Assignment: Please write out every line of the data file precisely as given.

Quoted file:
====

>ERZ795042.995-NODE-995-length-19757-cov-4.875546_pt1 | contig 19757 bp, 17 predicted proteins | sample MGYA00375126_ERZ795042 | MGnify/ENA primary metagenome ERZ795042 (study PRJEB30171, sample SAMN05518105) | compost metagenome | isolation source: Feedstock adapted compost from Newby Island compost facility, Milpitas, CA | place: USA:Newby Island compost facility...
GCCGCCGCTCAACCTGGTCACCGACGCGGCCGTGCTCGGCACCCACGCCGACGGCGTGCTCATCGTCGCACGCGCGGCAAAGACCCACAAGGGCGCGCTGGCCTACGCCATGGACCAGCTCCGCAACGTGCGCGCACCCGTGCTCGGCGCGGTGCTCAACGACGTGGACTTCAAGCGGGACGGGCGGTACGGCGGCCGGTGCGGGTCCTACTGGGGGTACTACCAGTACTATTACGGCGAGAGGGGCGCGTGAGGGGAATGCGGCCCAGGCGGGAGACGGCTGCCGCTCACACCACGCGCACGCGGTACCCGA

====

>ERZ795042.995-NODE-995-length-19757-cov-4.875546_pt1 | contig 19757 bp, 17 predicted proteins | sample MGYA00375126_ERZ795042 | MGnify/ENA primary metagenome ERZ795042 (study PRJEB30171, sample SAMN05518105) | compost metagenome | isolation source: Feedstock adapted compost from Newby Island compost facility, Milpitas, CA | place: USA:Newby Island compost facility...
GCCGCCGCTCAACCTGGTCACCGACGCGGCCGTGCTCGGCACCCACGCCGACGGCGTGCTCATCGTCGCACGCGCGGCAAAGACCCACAAGGGCGCGCTGGCCTACGCCATGGACCAGCTCCGCAACGTGCGCGCACCCGTGCTCGGCGCGGTGCTCAACGACGTGGACTTCAAGCGGGACGGGCGGTACGGCGGCCGGTGCGGGTCCTACTGGGGGTACTACCAGTACTATTACGGCGAGAGGGGCGCGTGAGGGGAATGCGGCCCAGGCGGGAGACGGCTGCCGCTCACACCACGCGCACGCGGTACCCGA